Qazi told Al Jazeera that “the weakness of the mission is that Africa has not been able to resolve its own conflicts”.
The leftist opposition Economic Freedom Fighters (EFF) group mocked Ramaphosa and the mission while condemning the Polish authorities.
“The South African head of state had to travel to Kiev in a compromised state, a war zone, without his security detail. This is an unacceptable and deliberate form of humiliation,” the statement said.
“While Cyril Ramaphosa is an incompetent and corrupt buffoon of imperialism who is incapable of taking a firm stand on the conflict between Russia and Ukraine, the South African state and our sovereignty were undermined by him.”
For some analysts, although the mission did not achieve any immediate success, it presented an opportunity for Africa to discuss first-hand the impact of the war – particularly on food security – on millions of people across the continent, from Antananarivo to Addis Ababa and Cape Town. in cairo
According to the African Development Bank, the war has resulted in a shortage of about 30 million tonnes of grain in Africa.
“It was a good thing that Africa was able to express itself around the conflict … some say Africa had no business going there if we had a conflict here,” Christopher Afoke IC, professor of African politics and international relations at the University of Pretoria, told Al Jazeera.
“[But] Conflicts are directly affecting us with grain exports and fertilizer shortages … war threatens Africa; More than the conflict in Sudan. It was a matter of continental interest,” he added.
‘Ramaphosa’s Ego Trip’
Meanwhile, Ramaphosa hailed the initiative as “historic”, saying the delegation had taken “a non-aligned position” on the matter, which “gave credibility to the mission and engendered confidence on both sides”.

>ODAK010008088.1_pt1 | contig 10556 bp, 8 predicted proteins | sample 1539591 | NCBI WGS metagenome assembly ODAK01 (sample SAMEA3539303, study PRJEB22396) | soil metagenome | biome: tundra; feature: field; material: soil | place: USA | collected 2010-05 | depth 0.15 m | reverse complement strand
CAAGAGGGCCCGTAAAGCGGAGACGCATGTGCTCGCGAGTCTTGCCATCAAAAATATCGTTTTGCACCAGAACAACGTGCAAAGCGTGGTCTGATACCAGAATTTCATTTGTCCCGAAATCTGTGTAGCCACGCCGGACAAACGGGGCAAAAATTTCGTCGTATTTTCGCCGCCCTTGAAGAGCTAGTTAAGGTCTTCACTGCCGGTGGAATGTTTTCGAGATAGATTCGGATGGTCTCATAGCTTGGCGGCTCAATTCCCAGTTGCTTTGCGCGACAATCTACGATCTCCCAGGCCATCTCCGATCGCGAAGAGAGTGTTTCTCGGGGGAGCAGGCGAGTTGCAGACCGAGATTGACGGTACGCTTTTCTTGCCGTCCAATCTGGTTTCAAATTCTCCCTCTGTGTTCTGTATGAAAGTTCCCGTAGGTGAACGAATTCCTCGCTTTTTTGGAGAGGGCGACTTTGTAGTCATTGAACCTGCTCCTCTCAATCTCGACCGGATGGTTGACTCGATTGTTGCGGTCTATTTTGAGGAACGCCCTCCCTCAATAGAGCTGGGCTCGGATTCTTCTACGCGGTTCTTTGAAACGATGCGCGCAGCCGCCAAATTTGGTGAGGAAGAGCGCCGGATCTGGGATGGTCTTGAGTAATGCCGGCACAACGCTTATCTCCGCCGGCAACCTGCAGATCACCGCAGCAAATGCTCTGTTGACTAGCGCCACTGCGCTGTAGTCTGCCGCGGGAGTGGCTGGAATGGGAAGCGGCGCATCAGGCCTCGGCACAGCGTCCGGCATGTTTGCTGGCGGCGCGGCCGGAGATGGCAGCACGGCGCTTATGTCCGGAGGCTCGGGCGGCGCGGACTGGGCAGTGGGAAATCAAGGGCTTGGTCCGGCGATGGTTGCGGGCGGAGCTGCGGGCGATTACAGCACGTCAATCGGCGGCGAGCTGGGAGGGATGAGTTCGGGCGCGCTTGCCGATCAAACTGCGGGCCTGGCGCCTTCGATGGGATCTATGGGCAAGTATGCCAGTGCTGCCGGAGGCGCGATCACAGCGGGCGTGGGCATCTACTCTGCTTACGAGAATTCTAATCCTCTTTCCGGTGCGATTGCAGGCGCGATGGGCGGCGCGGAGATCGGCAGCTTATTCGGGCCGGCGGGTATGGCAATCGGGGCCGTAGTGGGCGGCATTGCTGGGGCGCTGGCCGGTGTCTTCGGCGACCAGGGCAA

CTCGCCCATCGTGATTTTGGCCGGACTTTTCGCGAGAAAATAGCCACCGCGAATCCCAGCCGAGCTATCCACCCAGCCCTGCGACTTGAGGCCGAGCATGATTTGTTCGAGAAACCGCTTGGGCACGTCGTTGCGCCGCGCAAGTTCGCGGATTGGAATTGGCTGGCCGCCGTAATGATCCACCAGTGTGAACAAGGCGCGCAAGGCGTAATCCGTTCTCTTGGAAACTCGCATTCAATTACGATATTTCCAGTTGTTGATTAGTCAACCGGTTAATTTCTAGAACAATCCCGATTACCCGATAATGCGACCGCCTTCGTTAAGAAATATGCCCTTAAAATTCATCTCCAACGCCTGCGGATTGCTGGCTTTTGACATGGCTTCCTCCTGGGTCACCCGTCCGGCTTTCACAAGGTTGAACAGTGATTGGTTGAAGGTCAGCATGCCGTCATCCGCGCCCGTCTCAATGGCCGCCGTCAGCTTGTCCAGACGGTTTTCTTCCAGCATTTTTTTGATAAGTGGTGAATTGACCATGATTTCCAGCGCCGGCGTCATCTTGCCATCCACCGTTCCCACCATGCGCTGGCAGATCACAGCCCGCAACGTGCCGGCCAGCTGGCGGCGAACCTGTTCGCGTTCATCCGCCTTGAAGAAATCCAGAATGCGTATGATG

“Another aspect of the peace proposal raised by African leaders is the initiation of movement of grain across the Black Sea to reach world markets from Russia or Ukraine,” Ramaphosa added in his newsletter this week.
But there is still a perception that Ramaphosa, who led the delegation, wanted to score points abroad as he faced a barrage of problems at home.
National power utility Eskom is still struggling to resolve repeated blackouts of 12 or more hours nationwide, despite Ramaphosa appointing an electricity minister. And the rising cost of living made the president increasingly unpopular.
John Steenhuisen of the main opposition Democratic Alliance told Al Jazeera that millions of rands of taxpayer funds had been wasted on the trip, which he said was “designed to spin a completely incapacitated Ramaphosa out of trouble because of Ramaphosa’s ongoing support for Russian dictator Vladimir Putin”.
“He even took an entire team of journalists to Europe in the obvious hope that they would help protect his battered political image, Steenhuisen said. “Ramaphosa’s ego trip to Europe has backfired spectacularly.”
“We were collateral damage,” Lindsay Dentlinger, a broadcast journalist on the trip, said in an interview with a local radio station. “SA was a bureaucratic bungalow on the side.”